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Long Island's Elder Law, Special Needs & Estate Planning Firm

Thursday, July 31, 2008

Learn the Ins and Outs of Being an Executor or Trustee

Learn the Ins and Outs of Being an Executor or Trustee

Taking on the job of executor or trustee is not a role to be taken lightly. If you ignore certain problem signs, you could be setting yourself up for aggravation, red tape, years of work, angry battles with family members and even lawsuits, according to an article on the MSN Money Web site.

"I think people would be shocked to know what's often involved", is often stated by many elder law attorneys.

"Often the most difficult part is not dealing with the money or the lawyers or the courts; It's the personal property. People have been known to fight over Tonka toys."

An executor is a person designated in a will to see that the deceased's last wishes are carried out and to settle the deceased's probate estate. An executor's job typically lasts from a few months to two years. If you're asked to be the trustee of an ongoing trust, by contrast, your job could go on for decades. A trustee is in charge of investing the money in the trust, making distributions and filing tax returns. Attorneys say the trustee's job is often harder and has the potential for more conflict.

"If you're held to have mismanaged the trust, then you're held personally responsible, you're required to make the trust whole out of your own pocket." Executors can be sued as well.

All this doesn't mean you should necessarily say no when asked to be an executor or trustee. Very few wills or trusts are contested in court -- fewer than 3 percent -- and a competent elder law attorney can help guide you.

But the article identifies a number of red flags that should prompt you to think twice before saying yes:

You can't obtain a copy of the will or trust to read beforehand. Browning recommends that you also sit down with the lawyer who drafted the document to discuss your duties and the situation you're likely to face.

Someone's being disinherited

There is already family tension

The person who's asking you isn't well organized

The trust was created with a kit or software rather than by a lawyer

You're being put in charge of a sibling's money.

Source: MSN Money article, 6/08.

Thursday, July 10, 2008


Earlier this year (March 13, 2008), the Senate voted on four amendments to the estate tax that were filed as a part of the budget resolution debate. As background, the budget resolution gives Congress non-binding fiscal guidelines for the upcoming year. These budgetary guidelines are passed by a simple majority, rather than the 60 votes it takes to survive a filibuster and pass a bill. Given the non-binding nature of the budget resolution and the amendment, they can only serve as an indication of what the Senate might do when voting on actual estate tax reform legislation.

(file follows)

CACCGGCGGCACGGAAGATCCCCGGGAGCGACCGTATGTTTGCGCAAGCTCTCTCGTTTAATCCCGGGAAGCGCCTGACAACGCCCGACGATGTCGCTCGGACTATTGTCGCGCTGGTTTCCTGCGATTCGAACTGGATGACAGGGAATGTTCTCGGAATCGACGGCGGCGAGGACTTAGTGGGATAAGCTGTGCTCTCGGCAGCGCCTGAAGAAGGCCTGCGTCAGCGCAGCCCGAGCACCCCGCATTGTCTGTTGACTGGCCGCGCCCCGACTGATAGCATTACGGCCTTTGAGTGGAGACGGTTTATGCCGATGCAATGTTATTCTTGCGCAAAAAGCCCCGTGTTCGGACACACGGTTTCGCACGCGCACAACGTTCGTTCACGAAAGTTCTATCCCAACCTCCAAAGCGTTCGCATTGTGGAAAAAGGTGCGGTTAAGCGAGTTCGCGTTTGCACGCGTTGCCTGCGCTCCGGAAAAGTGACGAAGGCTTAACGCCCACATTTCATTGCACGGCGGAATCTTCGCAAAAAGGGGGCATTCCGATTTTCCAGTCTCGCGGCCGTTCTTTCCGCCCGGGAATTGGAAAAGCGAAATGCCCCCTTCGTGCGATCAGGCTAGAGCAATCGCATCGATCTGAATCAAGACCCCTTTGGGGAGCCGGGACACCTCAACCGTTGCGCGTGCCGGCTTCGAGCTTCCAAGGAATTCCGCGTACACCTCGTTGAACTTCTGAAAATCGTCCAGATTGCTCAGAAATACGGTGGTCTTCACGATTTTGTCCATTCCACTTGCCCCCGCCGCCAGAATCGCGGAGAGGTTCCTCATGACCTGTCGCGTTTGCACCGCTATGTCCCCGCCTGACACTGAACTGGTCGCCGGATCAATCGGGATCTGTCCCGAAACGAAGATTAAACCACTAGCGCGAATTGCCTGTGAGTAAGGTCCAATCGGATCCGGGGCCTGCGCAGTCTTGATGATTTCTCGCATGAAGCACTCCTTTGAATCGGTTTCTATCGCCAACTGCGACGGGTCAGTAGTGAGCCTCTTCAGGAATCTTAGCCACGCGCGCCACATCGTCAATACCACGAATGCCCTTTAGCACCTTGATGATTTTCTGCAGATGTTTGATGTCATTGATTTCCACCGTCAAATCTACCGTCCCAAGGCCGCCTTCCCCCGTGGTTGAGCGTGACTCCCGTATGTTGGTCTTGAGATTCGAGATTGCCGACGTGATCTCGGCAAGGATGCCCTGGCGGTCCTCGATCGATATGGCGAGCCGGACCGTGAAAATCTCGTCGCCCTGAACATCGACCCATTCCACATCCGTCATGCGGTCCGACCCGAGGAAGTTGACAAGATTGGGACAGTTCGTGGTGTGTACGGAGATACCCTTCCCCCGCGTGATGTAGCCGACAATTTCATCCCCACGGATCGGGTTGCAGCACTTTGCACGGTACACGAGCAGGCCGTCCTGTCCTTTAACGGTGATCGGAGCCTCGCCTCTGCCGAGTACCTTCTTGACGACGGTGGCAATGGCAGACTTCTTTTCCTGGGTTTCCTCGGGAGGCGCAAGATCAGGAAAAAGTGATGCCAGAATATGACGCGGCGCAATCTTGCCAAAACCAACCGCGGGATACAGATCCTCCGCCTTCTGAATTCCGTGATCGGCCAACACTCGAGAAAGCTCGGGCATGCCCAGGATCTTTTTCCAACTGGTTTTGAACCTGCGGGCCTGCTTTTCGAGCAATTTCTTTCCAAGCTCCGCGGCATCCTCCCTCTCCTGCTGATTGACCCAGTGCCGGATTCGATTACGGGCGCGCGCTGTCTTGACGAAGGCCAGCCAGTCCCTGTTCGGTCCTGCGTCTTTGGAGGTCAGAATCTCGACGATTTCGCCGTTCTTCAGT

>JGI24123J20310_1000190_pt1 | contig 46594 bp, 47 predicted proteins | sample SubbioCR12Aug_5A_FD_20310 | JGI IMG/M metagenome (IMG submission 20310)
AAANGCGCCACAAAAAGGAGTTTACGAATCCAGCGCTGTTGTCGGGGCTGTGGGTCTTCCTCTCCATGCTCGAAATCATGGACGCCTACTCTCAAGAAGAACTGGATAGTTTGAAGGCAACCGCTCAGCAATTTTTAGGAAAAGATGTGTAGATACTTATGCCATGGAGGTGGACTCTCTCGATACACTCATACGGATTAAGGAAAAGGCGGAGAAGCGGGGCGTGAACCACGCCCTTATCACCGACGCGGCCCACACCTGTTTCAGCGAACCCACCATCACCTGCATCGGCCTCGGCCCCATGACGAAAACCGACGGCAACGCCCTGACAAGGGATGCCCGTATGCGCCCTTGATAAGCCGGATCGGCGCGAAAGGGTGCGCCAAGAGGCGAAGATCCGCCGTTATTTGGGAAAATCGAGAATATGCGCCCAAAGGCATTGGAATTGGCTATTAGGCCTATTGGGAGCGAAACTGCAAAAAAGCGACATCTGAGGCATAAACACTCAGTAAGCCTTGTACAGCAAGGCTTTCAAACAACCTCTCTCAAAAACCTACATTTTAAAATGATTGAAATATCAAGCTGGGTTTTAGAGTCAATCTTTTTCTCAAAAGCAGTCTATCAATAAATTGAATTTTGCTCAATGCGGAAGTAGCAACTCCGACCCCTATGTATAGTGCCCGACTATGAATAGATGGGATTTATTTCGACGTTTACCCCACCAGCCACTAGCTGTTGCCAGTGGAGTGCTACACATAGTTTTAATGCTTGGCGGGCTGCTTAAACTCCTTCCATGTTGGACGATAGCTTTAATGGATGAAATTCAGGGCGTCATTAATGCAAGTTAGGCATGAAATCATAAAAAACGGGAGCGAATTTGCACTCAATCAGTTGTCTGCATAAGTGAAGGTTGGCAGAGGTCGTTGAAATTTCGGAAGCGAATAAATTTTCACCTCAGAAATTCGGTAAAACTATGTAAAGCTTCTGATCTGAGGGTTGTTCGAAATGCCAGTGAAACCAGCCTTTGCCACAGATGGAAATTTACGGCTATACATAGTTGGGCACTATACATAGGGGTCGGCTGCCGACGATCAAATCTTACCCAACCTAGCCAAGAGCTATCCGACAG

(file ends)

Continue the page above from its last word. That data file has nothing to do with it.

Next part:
Senator Baucus (D-MT) proposed the first amendment, which prevents the estate tax from rising above the 2009 levels ($3.5 million exemption and a top estate tax rate of 45%). Senator Baucus’ amendment passed the Senate with a vote of 99-1.

Senator Caucus’ amendment was followed by an amendment proposed by Senator Graham (R-SC) that provided for a $5 million exemption and a maximum estate tax rate of 35%. The Senate voted against this amendment 47-52.

Senator Ken Salazar (D-CO) introduced an amendment that was “revenue neutral,” by setting aside reserve funds in order to reach a $5 million exemption with a 35% maximum estate tax rate. The Salazar amendment failed by a vote of 38-62.

The final amendment was proposed by Senator Jon Kyl (R-AZ) and it set the exemption at $5 million with an estate tax rate of no higher than 35%. Senators Lincoln (D-AR) and Landrieu (D-LA) joined the Republicans in the voting with Senator Voinovich (R-OH) voting with the Democrats. This amendment failed with a 50-50 vote because the Vice President was not present to break the tie.

The Senate Finance Committee also held the second of three planned estate tax hearings, this one discussing the inheritance tax regime versus the current estate tax regime. While none of the Senators present seemed receptive to the idea of an inheritance tax, all of the witnesses at the hearing expressed philosophical support for wealth redistribution through an inheritance tax system.

Despite the national attention given to estate tax reform in general, there has been a dramatic reduction in the number of estate tax returns filed. The IRS Statistics of Income Bulletin (IR 2007-153) indicated that in 2005, when the estate tax exemption was $1,500,000, the number of estate tax returns filed fell by 58% to about 45,000 returns, down from about 108,000 returns filed in 2001. The total amount of assets represented by those returns fell by 14% to $185 billion in 2005 and from $216 billion in 2001.